- Ibex Woolies Tech Long Sleeve Crew, $105
- REI Co-Op Active Pursuits Long Sleeve Crew, $30
- Arc’teryx RHO AR Zip-Neck Base Layer Top – $145
Midlayers retain heat so you can stay cozy. Typically, I put my mid-layer on while I’m enjoying a summit or heading back down the trail. I try not to sweat in my mid-layer, so I don’t usually wear it when I’m working hard on the uphill section of the hike. New, brand-name mid layers can be pricey, but you can totally use something you already have around your house. A fleece-lined hoodie or fleece zip-up jacket are my two go-to’s.
- Kari Traa Rothe Midlayer Fleece Jacket – $90
- REI Co-Op Groundbreaker Fleece Jacket 2.0 – $50
- Gimecen Lightweight Fleece Jacket – $30
insulated “Puffy” MidLayer
This mid-layer is crucial for conserving body heat when the temperature drops. A puffy jacket is typically filled with either down or synthetic insulation, both of which have pros and cons. Down fill is warmer and lighter, yet more expensive. On the other hand, synthetic insulation isn’t quite as powerful on the warmth to weight scale, yet it’s usually more affordable and performs better when wet. A top-of-the-line insulated jacket can cost upwards of $300 and is great for ultralight backpackers who lament over every ounce. However, you can also find cheaper options on Amazon or even at larger stores like Old Navy.
- Patagonia Nano Puff Jacket – $199
- Mountain Hardwear Ghost Whisperer UL – $375
- Target Packable Down Jacket – $60
You can use a nice hardshell jacket as both a rain layer and a windbreaker/outer layer. The ideal weight and materials for this layer are dependent on how you expect to use it. If you’re looking for something that offers maximum protection from rain and snow, look for a jacket with three layer Gore-tex fabric. On the other hand, many brands have cheaper and lighter alternatives using their own waterproofing technology. Typically, these won’t keep you as dry but may be lighter and more breathable. If you’re backpacking in a dry climate, you may need less protection than if you’re going on a multi-day excursion in Washington in the spring. I totally splurged on my shell jacket, and I don’t regret it. I have the Arc’teryx Beta LT with Gore-Tex and I use it for everything from backpacking to backcountry skiing.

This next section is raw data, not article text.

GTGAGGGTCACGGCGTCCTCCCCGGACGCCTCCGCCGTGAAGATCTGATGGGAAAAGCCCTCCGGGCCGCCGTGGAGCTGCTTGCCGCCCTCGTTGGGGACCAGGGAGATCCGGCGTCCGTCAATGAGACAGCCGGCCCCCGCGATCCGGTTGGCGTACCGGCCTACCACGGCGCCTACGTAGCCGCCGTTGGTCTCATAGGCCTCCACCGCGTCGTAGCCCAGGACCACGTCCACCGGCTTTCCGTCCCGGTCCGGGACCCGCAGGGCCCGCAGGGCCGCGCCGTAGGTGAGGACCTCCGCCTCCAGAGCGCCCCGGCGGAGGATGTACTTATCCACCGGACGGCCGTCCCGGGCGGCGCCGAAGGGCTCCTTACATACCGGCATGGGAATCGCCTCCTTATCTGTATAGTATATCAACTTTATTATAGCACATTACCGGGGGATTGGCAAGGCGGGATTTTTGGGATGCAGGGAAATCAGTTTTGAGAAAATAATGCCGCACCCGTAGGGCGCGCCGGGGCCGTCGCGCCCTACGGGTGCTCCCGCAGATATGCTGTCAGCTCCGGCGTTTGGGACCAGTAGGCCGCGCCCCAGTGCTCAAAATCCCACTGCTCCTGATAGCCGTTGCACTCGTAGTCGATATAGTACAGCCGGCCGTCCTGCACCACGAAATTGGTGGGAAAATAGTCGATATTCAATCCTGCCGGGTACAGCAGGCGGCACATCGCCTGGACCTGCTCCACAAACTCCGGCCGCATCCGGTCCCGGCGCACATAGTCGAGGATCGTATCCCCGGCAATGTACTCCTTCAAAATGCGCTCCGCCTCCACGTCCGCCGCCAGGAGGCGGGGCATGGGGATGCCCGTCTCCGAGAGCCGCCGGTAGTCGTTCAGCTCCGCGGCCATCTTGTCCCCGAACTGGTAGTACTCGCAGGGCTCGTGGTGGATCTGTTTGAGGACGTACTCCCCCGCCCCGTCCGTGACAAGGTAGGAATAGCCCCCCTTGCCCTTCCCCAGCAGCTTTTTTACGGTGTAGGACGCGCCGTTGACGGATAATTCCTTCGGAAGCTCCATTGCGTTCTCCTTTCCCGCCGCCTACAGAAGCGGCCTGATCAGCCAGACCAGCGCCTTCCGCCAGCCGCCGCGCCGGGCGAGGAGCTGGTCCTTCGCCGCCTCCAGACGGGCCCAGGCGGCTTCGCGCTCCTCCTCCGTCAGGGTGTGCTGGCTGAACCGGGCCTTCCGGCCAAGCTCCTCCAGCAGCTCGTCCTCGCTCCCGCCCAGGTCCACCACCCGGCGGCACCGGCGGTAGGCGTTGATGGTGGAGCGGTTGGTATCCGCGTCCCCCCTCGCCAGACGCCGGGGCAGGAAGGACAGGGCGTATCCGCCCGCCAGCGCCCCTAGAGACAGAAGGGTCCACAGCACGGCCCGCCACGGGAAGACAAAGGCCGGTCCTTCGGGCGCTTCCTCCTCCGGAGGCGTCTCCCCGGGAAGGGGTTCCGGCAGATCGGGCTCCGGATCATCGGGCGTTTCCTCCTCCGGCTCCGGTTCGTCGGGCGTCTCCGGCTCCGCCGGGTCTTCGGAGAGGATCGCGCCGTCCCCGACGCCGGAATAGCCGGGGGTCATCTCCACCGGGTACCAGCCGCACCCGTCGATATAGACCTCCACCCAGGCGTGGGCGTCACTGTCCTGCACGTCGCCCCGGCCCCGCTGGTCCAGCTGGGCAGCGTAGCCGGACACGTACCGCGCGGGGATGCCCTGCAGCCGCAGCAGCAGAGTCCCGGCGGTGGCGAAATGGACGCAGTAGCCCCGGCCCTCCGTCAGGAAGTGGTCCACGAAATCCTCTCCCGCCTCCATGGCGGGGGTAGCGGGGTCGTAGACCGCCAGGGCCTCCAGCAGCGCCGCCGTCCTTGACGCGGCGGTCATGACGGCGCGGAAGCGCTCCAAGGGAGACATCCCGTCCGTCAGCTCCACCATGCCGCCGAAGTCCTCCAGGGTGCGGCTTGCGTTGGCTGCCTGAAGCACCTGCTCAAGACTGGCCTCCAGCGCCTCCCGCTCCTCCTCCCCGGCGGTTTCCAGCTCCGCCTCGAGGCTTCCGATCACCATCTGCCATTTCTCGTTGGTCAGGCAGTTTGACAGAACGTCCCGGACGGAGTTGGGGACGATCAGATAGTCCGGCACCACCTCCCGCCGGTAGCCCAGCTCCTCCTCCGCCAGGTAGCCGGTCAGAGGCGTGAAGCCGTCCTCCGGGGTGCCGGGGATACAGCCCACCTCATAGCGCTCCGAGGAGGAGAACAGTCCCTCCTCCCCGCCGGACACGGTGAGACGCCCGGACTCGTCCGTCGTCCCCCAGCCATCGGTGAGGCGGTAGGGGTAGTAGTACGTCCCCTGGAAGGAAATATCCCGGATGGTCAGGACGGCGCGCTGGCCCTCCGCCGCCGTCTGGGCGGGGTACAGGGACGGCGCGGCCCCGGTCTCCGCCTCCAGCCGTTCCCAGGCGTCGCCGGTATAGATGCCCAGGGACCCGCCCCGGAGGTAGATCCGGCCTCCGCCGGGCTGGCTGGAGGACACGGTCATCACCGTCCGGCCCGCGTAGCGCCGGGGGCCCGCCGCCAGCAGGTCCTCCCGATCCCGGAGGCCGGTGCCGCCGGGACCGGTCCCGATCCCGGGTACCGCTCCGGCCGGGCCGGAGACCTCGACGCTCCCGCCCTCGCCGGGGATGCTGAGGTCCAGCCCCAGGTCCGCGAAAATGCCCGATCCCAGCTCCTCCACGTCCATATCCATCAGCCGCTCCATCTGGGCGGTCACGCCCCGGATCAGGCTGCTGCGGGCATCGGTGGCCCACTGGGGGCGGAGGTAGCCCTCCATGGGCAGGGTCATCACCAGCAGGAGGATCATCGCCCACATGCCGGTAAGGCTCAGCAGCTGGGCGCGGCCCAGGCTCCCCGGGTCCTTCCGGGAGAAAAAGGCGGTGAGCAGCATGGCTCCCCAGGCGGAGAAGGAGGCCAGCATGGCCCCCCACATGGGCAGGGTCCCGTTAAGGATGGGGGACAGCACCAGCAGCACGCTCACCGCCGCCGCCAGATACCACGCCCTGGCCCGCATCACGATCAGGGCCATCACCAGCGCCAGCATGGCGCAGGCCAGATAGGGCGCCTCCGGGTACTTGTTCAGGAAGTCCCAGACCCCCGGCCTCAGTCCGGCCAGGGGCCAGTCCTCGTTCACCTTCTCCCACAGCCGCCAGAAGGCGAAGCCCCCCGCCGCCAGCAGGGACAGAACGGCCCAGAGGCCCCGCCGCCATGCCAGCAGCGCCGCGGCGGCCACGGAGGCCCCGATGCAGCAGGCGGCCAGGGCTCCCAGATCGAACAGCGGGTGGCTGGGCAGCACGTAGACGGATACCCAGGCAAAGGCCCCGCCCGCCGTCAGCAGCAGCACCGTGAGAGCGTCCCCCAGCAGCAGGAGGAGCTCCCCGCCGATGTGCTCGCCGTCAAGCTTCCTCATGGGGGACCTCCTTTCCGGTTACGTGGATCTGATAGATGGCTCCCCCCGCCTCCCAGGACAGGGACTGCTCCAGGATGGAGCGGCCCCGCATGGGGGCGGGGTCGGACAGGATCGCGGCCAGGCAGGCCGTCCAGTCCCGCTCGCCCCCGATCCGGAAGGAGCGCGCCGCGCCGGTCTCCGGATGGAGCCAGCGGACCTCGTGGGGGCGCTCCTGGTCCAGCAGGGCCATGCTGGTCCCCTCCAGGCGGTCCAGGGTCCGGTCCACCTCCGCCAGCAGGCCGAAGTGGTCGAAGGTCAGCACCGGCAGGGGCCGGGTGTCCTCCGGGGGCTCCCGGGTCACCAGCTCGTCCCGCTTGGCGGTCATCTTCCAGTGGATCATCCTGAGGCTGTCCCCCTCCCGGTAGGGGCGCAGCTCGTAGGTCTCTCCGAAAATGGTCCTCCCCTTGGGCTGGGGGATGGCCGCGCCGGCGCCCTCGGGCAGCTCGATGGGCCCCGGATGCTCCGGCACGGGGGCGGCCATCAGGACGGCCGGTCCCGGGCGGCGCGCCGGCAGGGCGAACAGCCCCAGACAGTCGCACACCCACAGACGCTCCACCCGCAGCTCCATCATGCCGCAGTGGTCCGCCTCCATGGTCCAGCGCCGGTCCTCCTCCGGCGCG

- Black Diamond Stormline Stretch Rain Shell, $149
- Outdoor Research Helium Rain Jacket, $159
- REI Co-Op Rainier Rain Jacket, $90
Hiking Pants and Shorts
Pants don’t have to be hot and uncomfortable. Many quality hiking pants are actually designed for all-season use – they keep you cool in the summer and hold in warmth in colder weather, as well. The most important thing is to find pants that fit you well; try them on and make sure you’ll be able to move without restriction. I prefer pants with a flared leg, so I can roll them up into capris for more ventilation. However, you can also choose hiking pants (like joggers) that fit your personal style so you can use them for everyday use. If you don’t want to buy new, you’re likely to find many pant options at an outdoors-focused consignment store.
- Eddie Bauer Guide Pro Pants, $80 (my personal favorite)
- prAna Halle Pants (women’s) – $89 / Zion Pants (men’s) – $89
- Athleta Trekkie North Joggers – $89
If you’re a shorts person, I highly recommend investing in a longer pair designated for hiking. All of the 3” inseam shorts that I wear for running do not cut it on longer hikes because I’m exposed to the sun for longer and much more likely to chafe. Look for a 5” or 7” inseam option to protect your inner thighs. You’ll also want to look for nylon or polyester materials, and deep pockets. Pockets are great because you can have easy access to chapstick, sunscreen, snacks, and your phone without digging in your pack.